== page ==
Dr. Jonas Salk, who went to school at New York School of Medicine, developed the polio vaccine, which was made available to the public in 1955. It took 2 years of trials and nearly 2 million test subjects before the doctor was allowed to release the vaccine. Before the trials started on public volunteers, Salk and the other doctors working with him, along with their families, all took the vaccine with no problems.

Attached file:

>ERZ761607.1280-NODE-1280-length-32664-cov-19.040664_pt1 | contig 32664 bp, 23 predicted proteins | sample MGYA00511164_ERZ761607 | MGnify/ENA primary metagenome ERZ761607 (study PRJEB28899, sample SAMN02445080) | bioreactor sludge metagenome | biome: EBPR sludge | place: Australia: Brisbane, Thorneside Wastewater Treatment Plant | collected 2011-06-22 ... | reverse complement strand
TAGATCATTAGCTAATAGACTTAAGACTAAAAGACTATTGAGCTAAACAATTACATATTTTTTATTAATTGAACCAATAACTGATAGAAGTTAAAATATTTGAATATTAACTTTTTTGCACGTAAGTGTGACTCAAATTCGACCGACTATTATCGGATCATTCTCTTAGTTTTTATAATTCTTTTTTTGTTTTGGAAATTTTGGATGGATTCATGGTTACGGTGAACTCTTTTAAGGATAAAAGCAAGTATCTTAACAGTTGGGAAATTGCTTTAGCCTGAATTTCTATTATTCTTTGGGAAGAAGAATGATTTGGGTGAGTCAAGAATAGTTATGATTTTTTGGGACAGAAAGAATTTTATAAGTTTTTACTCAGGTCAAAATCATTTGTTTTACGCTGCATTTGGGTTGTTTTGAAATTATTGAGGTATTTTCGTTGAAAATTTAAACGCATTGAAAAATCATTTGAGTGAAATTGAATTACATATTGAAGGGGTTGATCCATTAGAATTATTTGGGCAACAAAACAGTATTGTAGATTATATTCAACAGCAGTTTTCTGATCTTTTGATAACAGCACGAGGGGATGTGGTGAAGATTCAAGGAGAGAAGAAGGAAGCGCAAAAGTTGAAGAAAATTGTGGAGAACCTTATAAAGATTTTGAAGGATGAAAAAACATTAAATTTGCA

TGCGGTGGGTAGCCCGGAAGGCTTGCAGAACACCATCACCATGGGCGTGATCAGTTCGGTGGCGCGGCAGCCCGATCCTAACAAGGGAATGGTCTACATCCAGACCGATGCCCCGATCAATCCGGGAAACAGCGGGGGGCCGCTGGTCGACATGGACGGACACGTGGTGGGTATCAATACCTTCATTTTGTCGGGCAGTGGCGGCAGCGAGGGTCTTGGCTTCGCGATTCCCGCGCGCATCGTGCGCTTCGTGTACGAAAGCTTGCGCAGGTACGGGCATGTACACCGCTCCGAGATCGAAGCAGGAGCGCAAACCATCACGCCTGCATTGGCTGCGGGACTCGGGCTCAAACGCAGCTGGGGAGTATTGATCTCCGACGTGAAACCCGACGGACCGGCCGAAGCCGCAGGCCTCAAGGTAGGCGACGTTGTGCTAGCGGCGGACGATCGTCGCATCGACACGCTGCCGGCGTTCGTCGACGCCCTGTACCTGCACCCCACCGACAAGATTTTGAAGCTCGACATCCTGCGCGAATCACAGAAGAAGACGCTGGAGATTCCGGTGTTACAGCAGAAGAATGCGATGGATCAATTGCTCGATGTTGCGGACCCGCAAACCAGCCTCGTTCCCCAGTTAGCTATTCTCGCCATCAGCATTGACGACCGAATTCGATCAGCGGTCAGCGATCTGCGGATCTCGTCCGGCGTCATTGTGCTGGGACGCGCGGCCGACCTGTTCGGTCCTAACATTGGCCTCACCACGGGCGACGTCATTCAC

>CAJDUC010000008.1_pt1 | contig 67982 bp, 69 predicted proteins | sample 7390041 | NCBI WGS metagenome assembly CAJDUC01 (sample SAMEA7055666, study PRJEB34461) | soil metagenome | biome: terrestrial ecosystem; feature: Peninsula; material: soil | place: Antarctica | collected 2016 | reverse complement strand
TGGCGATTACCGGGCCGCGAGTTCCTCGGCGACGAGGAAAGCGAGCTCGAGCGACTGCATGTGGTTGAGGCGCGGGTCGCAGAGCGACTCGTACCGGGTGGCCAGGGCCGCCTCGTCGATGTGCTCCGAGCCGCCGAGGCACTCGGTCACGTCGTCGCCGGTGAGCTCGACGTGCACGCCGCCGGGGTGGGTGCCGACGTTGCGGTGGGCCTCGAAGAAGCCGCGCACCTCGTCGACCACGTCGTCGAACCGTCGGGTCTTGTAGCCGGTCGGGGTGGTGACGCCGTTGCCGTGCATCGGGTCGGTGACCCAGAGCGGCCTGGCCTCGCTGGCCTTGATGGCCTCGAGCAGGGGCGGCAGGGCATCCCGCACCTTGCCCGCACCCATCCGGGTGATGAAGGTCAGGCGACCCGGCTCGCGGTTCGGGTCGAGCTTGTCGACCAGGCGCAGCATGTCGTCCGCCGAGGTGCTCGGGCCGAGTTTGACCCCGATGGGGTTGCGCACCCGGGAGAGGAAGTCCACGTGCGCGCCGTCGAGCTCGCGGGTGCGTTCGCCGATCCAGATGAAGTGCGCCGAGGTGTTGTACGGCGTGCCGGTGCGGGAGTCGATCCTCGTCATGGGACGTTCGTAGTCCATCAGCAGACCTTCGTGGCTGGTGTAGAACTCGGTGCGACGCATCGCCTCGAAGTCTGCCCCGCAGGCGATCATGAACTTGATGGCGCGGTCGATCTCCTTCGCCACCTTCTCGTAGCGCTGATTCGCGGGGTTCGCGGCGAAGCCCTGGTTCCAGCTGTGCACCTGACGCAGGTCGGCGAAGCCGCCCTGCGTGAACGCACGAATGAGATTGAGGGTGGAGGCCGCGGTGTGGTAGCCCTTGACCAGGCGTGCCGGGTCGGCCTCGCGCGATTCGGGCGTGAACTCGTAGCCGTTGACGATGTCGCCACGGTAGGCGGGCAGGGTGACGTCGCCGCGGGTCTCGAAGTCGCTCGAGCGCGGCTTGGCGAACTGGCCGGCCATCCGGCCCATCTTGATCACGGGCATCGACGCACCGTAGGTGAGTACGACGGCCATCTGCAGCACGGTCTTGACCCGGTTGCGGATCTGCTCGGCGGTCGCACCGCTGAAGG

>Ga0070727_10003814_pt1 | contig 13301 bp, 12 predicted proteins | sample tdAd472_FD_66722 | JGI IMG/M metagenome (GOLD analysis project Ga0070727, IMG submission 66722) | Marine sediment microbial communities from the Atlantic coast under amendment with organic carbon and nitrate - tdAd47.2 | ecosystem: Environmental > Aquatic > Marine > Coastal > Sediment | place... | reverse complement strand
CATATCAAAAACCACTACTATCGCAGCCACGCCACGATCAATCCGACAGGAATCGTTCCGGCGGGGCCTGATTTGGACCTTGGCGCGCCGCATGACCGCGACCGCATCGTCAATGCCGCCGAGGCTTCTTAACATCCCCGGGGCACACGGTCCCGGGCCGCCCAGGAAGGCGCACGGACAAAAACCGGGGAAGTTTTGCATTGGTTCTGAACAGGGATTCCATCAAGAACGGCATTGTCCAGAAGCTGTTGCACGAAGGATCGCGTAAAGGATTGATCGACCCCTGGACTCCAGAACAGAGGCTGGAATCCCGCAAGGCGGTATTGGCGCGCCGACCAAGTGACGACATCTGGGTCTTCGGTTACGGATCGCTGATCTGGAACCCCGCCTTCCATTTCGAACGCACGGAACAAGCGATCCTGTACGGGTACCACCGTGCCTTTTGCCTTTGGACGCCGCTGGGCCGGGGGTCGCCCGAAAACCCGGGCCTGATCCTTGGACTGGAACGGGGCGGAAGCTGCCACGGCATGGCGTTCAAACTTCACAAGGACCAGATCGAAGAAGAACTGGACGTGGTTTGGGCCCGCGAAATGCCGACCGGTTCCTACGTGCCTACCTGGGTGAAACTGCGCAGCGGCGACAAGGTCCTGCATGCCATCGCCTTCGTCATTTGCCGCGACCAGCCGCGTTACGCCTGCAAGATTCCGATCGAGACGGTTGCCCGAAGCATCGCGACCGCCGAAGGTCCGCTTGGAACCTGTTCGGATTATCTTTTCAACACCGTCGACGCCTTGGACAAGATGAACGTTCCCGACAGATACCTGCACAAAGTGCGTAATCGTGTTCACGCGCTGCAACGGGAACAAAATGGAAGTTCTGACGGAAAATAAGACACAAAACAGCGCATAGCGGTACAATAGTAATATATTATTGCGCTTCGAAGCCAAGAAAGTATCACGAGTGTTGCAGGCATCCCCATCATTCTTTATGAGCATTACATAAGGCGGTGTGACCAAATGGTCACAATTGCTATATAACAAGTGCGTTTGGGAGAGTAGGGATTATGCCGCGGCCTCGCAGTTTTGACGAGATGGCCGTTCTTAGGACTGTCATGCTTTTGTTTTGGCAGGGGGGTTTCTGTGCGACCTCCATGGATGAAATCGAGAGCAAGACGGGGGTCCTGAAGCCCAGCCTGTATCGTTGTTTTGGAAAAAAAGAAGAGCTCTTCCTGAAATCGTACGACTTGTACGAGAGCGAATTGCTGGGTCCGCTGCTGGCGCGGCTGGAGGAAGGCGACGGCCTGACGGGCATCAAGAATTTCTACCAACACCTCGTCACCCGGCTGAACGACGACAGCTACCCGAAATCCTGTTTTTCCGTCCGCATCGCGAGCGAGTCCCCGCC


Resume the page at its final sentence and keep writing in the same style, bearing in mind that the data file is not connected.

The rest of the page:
Franklin D. Roosevelt was one of Dr. Salk's supporters in his effort to end polio. The vaccine was never patented by the doctor, who wanted it to be used as widely as possible to stop the disease. Cases of polio dropped from 45,000 in 1953 to 910 by 1962.